Proposition 226 Paycheck Protection: the California Experience
Free Speech & Election Law Practice Group Newsletter - Volume 2, Issue 2, Summer 1998
August 1, 1998Charles H. Bell Jr.
"Paycheck Protection" legislation has been introduced in nearly a dozen states and in Congress in 1997 and 1998. California, which sets trends for the nation through its biannual ballot initiative campaigns, witnessed a classic battle between labor unions and proponents of "paycheck protection" in Proposition 226. Proposition 226 was narrowly defeated by a 53%-47% margin at the June 2, 1998 primary election despite the fact that labor organizations spent more than $25 million in "reported" spending contrasted with about $4 million spent by the proponents.
Labor unions, led by the National AFL-CIO and funded primarily by California's public employee unions such as the California Teachers Association, conducted a widely-anticipated campaign of distortions and untruths about Proposition 226. The campaign focused particularly on Hispanic voters, attempting to exploit their unhappiness with Governor Pete Wilson by racist attacks on the Governor. Based on exit polls, this strategy worked, overcoming January 1998 polls indicating more than 60% support for Proposition 226.
Proposition 226 was straightforward. It required employers to obtain consent forms from employees before they could deduct political contributions from the employees' wages. Sirnilarly, it required labor organizations to obtain similar consent forms before they could use union dues or fees collected from nomnembers who are required to pay agency fees for political contributions. Union members or fee payers whose dues were used without their consent would be entitled to a reduction in their dues or fees. A second part of Proposition 226 barred foreign contributions to state or local candidates. Although federal law already bars such contributions in state elections, Proposition 226 provided the added criminal, civil and administrative remedies of the California Political Reform Act to enforce the ban.
Although Proposition 226 was straightforward, numerous false claims were made about its "unintended consequences." For example, unions of police employees spread the allegations that police officers could be targeted by "stalkers" who could obtain their home addresses from the Proposition 226 consent forms. This false allegation was rebutted by California District Attorneys who pointed to the fact that addresses weren't even required on the Proposition 226 consent forms, and the fact that existing public records disclosure laws exempted such information anyway!
Opponents also alleged that employers deductions of health insurance premiums for employees would be required to obtain a consent form for such transactions if the employer was aware that the health insurance carrier made political contributions: This allegation was also easily rebutted by the proponents, who pointed to an exemption from the underlying definition of "political contribution" for payments made for personal purposes or for which equal consideration was provided. In the case of deductions for health insurance premiums, the payment was for a personal purpose and the employee received insurance coverage or health benefits in full consideration of the payments.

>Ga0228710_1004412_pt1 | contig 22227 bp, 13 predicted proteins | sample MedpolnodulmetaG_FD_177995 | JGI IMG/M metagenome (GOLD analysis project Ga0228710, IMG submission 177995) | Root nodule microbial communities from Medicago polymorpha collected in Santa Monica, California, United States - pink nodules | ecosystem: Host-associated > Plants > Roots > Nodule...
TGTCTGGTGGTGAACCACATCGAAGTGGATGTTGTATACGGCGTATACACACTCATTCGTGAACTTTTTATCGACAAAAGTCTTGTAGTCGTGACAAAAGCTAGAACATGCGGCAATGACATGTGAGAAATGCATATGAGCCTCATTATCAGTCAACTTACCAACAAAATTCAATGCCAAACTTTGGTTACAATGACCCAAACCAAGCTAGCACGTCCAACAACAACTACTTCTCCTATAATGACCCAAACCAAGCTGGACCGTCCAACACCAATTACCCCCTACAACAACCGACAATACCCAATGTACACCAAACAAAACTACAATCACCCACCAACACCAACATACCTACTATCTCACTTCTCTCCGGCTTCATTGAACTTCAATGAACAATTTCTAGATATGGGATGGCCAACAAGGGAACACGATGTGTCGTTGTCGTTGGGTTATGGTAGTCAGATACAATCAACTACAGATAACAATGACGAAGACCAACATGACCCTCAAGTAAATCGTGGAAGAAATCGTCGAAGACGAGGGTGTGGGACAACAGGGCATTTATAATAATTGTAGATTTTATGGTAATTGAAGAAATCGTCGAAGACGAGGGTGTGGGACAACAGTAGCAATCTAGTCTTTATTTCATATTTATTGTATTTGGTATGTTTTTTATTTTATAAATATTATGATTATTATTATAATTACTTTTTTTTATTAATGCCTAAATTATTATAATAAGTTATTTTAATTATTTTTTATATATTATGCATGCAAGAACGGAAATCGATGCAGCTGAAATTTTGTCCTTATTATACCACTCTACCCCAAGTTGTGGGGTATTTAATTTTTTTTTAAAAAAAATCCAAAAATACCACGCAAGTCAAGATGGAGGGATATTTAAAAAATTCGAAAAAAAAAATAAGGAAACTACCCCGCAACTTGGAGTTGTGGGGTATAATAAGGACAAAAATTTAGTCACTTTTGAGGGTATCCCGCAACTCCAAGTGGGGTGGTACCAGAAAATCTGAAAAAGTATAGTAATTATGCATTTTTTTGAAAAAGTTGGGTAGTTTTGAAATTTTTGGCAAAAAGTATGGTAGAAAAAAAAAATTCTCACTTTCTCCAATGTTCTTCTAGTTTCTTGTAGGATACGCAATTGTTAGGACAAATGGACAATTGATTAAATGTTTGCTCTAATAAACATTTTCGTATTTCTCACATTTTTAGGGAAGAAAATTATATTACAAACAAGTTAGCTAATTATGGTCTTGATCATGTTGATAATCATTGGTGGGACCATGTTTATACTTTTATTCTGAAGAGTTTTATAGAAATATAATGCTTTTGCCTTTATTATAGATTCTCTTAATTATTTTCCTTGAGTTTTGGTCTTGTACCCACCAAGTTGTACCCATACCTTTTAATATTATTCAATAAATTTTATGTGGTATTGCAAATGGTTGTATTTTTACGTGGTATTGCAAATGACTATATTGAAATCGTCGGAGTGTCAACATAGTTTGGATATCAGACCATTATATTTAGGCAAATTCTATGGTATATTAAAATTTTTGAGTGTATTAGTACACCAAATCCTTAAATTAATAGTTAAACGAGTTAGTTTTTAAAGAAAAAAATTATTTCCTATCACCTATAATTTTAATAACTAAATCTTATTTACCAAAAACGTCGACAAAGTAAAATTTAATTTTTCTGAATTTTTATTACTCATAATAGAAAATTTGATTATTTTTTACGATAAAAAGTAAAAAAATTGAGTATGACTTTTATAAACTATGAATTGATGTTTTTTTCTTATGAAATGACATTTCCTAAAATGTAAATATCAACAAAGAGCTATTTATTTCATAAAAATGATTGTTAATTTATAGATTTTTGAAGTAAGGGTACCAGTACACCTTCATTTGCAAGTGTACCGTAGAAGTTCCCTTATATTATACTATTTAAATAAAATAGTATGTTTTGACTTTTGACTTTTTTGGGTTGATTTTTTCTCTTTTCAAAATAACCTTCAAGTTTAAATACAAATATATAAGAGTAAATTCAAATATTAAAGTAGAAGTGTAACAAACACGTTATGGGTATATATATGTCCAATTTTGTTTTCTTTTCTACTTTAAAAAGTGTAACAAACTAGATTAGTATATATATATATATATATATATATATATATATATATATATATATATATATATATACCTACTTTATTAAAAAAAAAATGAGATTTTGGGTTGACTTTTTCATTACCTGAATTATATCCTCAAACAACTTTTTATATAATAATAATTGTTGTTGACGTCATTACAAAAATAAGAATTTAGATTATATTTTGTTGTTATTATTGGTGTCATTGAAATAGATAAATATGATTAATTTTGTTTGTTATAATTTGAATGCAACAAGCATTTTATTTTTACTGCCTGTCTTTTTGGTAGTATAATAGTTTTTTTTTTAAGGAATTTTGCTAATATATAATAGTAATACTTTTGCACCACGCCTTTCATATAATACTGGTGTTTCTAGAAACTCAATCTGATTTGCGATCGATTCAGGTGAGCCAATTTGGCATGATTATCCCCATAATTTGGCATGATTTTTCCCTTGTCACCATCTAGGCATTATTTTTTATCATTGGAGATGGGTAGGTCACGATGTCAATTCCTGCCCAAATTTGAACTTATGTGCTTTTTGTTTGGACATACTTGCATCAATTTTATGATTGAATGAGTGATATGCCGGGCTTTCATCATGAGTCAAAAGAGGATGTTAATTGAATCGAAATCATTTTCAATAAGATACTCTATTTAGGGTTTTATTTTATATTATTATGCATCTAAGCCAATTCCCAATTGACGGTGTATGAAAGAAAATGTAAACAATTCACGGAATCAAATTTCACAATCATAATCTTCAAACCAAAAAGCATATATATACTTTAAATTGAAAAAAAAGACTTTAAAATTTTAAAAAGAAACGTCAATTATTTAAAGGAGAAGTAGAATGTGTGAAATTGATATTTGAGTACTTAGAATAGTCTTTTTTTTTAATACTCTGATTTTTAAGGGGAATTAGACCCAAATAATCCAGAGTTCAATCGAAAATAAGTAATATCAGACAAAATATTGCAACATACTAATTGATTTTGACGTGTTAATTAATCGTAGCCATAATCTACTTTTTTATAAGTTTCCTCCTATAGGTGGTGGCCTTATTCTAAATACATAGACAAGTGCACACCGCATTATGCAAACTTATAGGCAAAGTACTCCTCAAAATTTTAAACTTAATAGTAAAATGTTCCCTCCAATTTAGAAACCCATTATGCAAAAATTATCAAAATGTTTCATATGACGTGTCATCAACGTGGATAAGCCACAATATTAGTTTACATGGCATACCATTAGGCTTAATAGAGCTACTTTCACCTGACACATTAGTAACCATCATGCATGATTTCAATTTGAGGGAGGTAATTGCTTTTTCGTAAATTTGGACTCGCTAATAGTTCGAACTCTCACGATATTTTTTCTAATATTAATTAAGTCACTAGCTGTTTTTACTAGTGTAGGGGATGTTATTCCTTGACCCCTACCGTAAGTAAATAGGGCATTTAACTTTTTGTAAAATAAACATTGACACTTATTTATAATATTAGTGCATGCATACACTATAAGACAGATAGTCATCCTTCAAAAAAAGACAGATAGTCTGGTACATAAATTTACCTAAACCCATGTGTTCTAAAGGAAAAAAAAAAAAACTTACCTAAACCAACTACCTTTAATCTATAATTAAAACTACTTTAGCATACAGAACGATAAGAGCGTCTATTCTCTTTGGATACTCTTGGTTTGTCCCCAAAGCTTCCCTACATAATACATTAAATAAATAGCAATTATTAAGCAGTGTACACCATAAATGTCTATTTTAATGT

Certain nonprofit charities also claimed their charitable fund-raising would be affected if they spent permissible funds for ballot measure support. United Way of America issued such a warning, only to withdraw it almost immediately as the ill-advised product of interns! Other organizations with labor union constituents on their boards followed suit. Several well-known Washington, D.C. and San Francisco tax law firms issued dire pronouncements about this threat, without citing any California statutory or regulatory authority for the claims.
From other sources, Proposition 226 was criticized as too narrowly drawn and likely to be ineffective. These critics compared the narrow scope of "political contributions" for which the Proposition 226 consents would be required with the currently fashionable "issue advocacy" spending not covered by federal or California state campaign reporting laws.
Proposition 226 also was criticized as covering a much narrower class of union dues and fee payer deductions than the United States Supreme Court permitted objecting union nonmember agency fee payers to recoup under Communications Workers of America v. Beck, 487 U.S. 735 (1988).
While both of the latter objections bore some truth, they ignored the fact that Proposition 226 for the first time proposed to give union members the right to object to the spending of their dues for political purposes, as contrasted with Beck's carving out objector rights only for persons who quit the union or resigned their memberships. Although the Clinton Administration revoked the Bush Administration's executive order enforcing Beck notification for union members and agency fee payers in federal government labor-management relations and for government contractors, unions contended however that the NLRB had begun to enforce Beck through the NLRA's adjudicative processes. This claim was belied by the NLRB's lukewarm approach to enforcement, as well as abundant evidence that labor unions were understating Beck deductible expenses for "ideological" or "non-core collective bargaining" functions.